National CCURI Executive Director and Principal Investigator (Case Study Method Presenter):

Professor James Hewlett serves as the Director of Biotechnology/ Biomanufacturing at FingerLakes Community College. He has an M.S. in Physiology/Marine Science from the University of Connecticut, and participated in a doctoral program in the Department of Pharmacology and Physiology at the University of Rochester, where he researched adenoviral vectors for gene therapy. He is the New York Hub Director of the Northeast Biomanufacturing Center and Collaborative (NBC2), and is on the Editorial Board of the National Center for Case Study Teaching in Science and the Editorial Board of The American Society of Cell Biology's CBE Life Sciences Education journal, as well as on the Advisory Board for Rochester Institute of Technology's Center for Bioscience Education and Technology (CBET) and is a member of the Steering Committee for the University of Georgia's RCN-UBE Course-based Undergraduate Research Experiences Network (CUREnet). Professor Hewlett's active areas of scientific research include molecular indicators of stress in corals and the use of biomarkers for the early detection of symbiotic breakdown, the employment of non-invasive DNA-based mark and recapture methods in population ecology studies, and the study of macro-level indicators of stress in tropical coral reef ecosystems. The coral reef research is conducted in collaboration with Dr. Bruce Jackson at the University of Massachusetts at Lowell under the Research Integrating Molecular and Environmental Science Program. The goal of the RIMES program is to markedly increase the number of underrepresented minorities and women investigators in the environmental sciences. Professor Hewlett is the National Coordinator for Community Colleges under the RIMES Program, and also serves as the National Coordinator for Reef Check activities for the island country of Montserrat where RIMES student scholars conduct their environmental research under the mentorship of a team of international scientists.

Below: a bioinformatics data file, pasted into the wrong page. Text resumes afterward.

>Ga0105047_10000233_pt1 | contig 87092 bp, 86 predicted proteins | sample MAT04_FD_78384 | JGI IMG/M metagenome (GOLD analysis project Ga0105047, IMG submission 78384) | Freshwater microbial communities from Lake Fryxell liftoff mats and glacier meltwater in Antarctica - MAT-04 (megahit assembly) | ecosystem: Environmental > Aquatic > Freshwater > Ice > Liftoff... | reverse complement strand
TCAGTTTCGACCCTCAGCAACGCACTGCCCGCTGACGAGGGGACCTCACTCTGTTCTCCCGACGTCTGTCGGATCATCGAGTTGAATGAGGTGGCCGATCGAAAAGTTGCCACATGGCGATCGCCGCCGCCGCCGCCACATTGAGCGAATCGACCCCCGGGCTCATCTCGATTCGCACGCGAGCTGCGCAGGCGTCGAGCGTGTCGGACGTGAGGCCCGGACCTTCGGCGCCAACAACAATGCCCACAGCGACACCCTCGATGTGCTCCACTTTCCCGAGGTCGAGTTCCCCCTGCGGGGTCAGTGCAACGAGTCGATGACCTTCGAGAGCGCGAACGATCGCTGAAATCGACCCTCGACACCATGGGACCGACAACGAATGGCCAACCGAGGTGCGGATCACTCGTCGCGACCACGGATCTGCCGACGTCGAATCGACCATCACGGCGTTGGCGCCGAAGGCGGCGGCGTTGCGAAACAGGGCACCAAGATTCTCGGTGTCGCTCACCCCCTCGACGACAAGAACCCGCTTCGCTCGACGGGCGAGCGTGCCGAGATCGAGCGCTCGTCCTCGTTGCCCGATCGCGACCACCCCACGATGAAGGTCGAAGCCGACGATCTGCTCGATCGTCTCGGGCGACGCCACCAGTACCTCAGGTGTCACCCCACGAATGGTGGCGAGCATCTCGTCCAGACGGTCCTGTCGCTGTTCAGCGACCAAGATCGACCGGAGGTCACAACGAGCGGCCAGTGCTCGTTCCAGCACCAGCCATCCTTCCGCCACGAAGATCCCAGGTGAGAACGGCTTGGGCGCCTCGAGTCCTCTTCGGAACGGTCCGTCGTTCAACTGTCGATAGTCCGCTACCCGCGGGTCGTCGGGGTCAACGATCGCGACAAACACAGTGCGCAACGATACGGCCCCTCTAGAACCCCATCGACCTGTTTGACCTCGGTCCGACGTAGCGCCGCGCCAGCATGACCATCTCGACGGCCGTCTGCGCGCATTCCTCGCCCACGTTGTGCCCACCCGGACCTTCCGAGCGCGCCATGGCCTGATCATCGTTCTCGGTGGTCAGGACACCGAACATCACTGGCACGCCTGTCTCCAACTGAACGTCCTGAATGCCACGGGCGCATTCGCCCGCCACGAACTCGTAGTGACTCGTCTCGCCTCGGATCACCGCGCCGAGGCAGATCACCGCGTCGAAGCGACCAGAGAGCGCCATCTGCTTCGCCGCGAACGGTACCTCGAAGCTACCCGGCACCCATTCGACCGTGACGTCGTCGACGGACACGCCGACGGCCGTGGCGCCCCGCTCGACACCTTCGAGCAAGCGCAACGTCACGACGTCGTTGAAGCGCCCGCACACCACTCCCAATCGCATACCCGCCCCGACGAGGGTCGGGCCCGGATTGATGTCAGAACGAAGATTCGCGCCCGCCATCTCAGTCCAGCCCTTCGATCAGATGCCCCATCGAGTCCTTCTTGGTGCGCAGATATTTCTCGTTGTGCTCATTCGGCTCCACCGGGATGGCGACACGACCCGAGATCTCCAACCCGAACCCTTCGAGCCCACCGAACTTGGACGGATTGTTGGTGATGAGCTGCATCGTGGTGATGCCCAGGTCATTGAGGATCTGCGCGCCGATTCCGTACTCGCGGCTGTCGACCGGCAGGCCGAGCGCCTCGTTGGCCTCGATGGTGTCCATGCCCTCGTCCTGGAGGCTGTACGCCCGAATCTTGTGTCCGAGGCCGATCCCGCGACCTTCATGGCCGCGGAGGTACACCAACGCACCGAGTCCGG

Minnesota SENCER Practitioners

Dr. John Zobitz, Associate Professor of Mathematics, Augsburg College, Minneapolis, Minnesota has a passion to understand his surroundings through numbers, which motivates his study of mathematics. As a professor he is committed to engage and nurture that same passion in his students. Dr. Zobitz uses mathematical modeling, specifically mathematical biology (the application of mathematics to solve biological problems) in teaching and research. Dr. Zobitz will be participating as a Fellow in "Engaging Mathematics," a NSF TUES funded project led by Wm. David Burns of SENCER (NSF ID: 1322883). The Engaging Mathematics project will develop curricula that connects learning in mathematics courses to real and relevant local, regional, national and global issues and thus greatly improve students' retention of the specific mathematics concepts and skills, along with their understanding of the role of mathematical modeling and quantitative literacy in everyday life. Dr. Zobitz will work in partnership with colleagues at two and four year colleges and universities locally and nationally to develop learning experiences across the mathematics curriculum.

Dr. Cindy Kaus, Associate Professor of Mathematics, Metropolitan State University, Saint Paul Minnesota is an advocate of incorporating civic issues in mathematics to reach groups of students typically underrepresented in the STEM disciplines. She serves as the Chair of Department of Mathematics, Metropolitan State University, and as a member of the Louis Stokes Alliances for Minority Participation (LSAMP) Advisory Board. Dr. Kaus was selected as a Fulbright Scholar in Seychelles Africa 2014, where she assisted in the development and implementation of a Mathematics Education Major, taught Differential Calculus, and worked on a Scholarship of Teaching and Learning project on mathematics education. She serves as the Co-Principal Investigator; National Science Foundation Transforming Undergraduate Education in Science, Technology and Mathematics, Level 2, Engaging Mathematics: Creating a National Community of Practice (NSF ID: 1322883), 2014-2017. She was a Visiting Mathematician at the National Center for Science and Civic Engagement, Washington DC, 2008-2009, serves on the Editorial Board of Science Education and Civic Engagement International Journal, 2009-present, as well as a SENCER Leadership Fellow, 2008-present.

Bonus Features

Engage! Open Dialog: Participants will have an opportunity for an exchange of dialog and Q & A with SENCER practitioners who will respond to questions directly from the audience.

Registration

Registration Fee: $25 Registration includes all conference materials, meals (continental breakfast, lunch, and snacks)

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Certificate of Attendance

A certificate of attendance will be made available at the close of the conference, if desired. Teachers should work through their local continuing education committee for guidance about how this symposium will meet their requirements for professional development activities.

Contact Information

Kelly Downey
Customized Training & Education Administrative Assistant
507-433-0377

Symposium Hosts

Riverland Community College in partnerships with: